[kwlug-disc] UBB comes to Teksavvy

rbclemen at gmail.com rbclemen at gmail.com
Mon Jan 31 01:05:16 EST 2011


I will tell you exactly how Bell (and for that matter Rogers) provides their services to small towns and remote areas. They don't. They have never had the responsibility to make sure they provide uniform telecom services to all Canadians. They only serve markets that are profitable. Changes in technology have made that cost effective in more areas, but many rural areas are still served by small Telcos where it isn't worthwhile for Bell to step in. And these small companies have always been able to offer services at comperable rates without rediculous charges to cover "infrastructure upgrades". 

Transit systems are pretty tightly controlled by the municipalities they serve. Power distribution is still handled by a public entity (tho generation was spun off--I think that is how it worked).  Maybe it is time that basic communication infrastructure became a public service.

We are not talking about wiring an existing city from scratch. Bell has cable trunks all over the city already. They can put more fibre where there is already fibre very cheaply in a matter of hours.  New neighbourhoods are wired up by the developers of those neighbourhoods at their own cost. If you want Bell service somewhere YOU pay the exorbitant costs of running the cables or you don't get it. It would have cost us about 7000 dollars to get cable and internet to our old office which was within 200 feet of existing residential cable services. These companies have no reason to whine about having to provide infrastructure. 

And none of this needs monthly replacement or even routine physical maintenance.  And it lasts a long time. Fibre doesn't break down. Copper will last plenty long. They have years, in some cases DECADES to amortize these infrastructure expenditures.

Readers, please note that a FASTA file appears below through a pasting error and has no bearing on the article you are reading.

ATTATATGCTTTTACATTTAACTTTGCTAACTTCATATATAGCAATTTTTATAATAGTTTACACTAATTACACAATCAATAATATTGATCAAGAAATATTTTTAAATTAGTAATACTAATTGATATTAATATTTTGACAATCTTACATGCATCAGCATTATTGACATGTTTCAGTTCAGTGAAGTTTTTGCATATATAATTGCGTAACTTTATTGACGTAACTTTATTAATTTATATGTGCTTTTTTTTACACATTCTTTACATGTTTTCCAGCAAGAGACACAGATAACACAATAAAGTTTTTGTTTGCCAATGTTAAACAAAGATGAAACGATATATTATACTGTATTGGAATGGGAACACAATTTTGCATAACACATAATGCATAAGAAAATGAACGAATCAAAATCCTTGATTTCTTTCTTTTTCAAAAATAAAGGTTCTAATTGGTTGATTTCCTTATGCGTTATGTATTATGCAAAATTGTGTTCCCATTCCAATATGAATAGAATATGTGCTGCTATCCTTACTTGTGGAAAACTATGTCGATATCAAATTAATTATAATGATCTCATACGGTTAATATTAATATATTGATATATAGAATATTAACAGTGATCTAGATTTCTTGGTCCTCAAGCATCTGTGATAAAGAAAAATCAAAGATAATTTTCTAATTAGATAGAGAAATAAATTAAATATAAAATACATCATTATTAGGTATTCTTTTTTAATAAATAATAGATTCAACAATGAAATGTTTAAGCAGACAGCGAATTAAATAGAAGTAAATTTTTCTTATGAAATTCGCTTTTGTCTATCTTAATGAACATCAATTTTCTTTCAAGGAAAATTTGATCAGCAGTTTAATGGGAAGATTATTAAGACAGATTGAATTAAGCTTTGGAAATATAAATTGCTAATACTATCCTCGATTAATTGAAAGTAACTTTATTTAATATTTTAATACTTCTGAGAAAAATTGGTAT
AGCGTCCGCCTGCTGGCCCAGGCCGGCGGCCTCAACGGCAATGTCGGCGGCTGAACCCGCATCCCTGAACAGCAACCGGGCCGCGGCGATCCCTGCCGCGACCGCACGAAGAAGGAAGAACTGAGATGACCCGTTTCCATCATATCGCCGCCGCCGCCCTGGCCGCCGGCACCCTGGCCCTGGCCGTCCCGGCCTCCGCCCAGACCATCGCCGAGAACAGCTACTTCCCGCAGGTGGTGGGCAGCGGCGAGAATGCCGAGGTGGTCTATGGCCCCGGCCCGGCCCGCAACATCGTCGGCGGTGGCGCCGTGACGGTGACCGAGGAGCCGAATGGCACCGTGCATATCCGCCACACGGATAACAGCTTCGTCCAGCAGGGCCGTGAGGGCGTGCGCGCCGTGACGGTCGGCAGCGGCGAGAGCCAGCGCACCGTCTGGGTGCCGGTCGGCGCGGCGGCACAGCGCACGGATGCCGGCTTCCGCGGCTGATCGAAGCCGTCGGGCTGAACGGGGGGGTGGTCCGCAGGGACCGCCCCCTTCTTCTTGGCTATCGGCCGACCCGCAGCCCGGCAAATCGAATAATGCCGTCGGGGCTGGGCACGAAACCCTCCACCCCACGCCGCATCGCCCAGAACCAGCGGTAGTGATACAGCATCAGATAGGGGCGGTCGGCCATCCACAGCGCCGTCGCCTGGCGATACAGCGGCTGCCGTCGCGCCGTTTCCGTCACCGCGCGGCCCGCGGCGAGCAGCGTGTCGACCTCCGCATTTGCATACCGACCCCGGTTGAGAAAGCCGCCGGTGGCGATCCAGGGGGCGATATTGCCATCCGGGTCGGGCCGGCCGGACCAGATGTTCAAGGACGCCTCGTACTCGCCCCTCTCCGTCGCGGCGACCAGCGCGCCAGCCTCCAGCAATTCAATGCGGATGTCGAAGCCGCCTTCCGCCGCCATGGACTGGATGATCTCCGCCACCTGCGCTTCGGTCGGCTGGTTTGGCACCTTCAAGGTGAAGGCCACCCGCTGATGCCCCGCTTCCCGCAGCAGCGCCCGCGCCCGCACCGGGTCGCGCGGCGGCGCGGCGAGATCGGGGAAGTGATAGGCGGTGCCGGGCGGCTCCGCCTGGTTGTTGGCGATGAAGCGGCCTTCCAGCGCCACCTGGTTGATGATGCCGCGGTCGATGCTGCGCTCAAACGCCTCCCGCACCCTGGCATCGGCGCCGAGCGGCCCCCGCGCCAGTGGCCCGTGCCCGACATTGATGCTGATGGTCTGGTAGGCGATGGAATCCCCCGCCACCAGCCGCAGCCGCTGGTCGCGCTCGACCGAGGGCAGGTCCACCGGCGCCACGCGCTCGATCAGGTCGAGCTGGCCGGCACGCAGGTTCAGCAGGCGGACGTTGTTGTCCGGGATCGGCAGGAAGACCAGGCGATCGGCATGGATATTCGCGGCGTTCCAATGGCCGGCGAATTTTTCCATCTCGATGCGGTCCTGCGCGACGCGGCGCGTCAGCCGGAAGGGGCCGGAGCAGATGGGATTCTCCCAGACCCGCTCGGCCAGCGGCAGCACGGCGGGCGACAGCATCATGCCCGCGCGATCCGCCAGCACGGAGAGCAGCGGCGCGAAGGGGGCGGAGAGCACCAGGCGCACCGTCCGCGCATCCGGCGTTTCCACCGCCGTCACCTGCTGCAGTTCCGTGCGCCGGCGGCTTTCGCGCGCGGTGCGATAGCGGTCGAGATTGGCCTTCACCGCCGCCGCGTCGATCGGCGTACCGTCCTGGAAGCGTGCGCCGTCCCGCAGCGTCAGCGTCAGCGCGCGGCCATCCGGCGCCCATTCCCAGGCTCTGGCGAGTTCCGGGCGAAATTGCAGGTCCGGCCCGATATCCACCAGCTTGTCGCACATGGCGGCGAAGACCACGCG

The only real reason they are doing this is because unlimited Internet will cost them money in their other business ventures. One half-decent internet connection means you don't need a phone, radio, or TV services. And I am sorry, but equivalents to Satelite and cable TV services only really exist in North America. Because the world doen't need them. Everywhere else in the world you buy a receiver and a dish, and there are hundreds of free unscrambled channels being broadcast in the clear for everyone. Here we have to pay for that.   

I should go to bed now.  

Brent
Sent wirelessly from my BlackBerry device on the Bell network.
Envoyé sans fil par mon terminal mobile BlackBerry sur le réseau de Bell.

-----Original Message-----
From: <unsolicited at swiz.ca>
Sender: kwlug-disc-bounces at kwlug.org
Date: Sun, 30 Jan 2011 21:58:18 
To: KWLUG discussion<kwlug-disc at kwlug.org>
Reply-To: KWLUG discussion <kwlug-disc at kwlug.org>
Subject: Re: [kwlug-disc] UBB comes to Teksavvy

I believe you are ignoring the biggest costs ...

What would it cost, in equipment and personnel time, to run fibre to that
DSLAM?

Or to expand that network so that those currently too far from a CO can
get fibre service?

We're talking rights of way, laying cable, coordinating with not trying to
do that, or to try to do that, at the same time as road construction, or
all those other issues.

And how long until you are able to deliver such service to all residences
in Canada?

On Mon, 31 Jan 2011 02:48:57 +0000, rbclemen at gmail.com wrote:
> Ok, rough number crunchiing
> 
> I vaguely recall a DSLAM system costs about 30 grand. But let's assume
it
> costs 8 times that. In a neighbourhod where it serves a hundred homes,
the
> cost of the DSLAM is paid for in one year by 100 users using 178 GB at
1.12
> dollars per gigabyte
> 
> How much is a KM of shielded CAT6 equivalent gonna cost (which is 4
> customers worth on its own). And you can't tell me it is gonna be used
up
> in a year.  Plus you either have a POTS line or pay a dry loop fee for
that
> 
> I know there are other costs.  But I know they have the capital to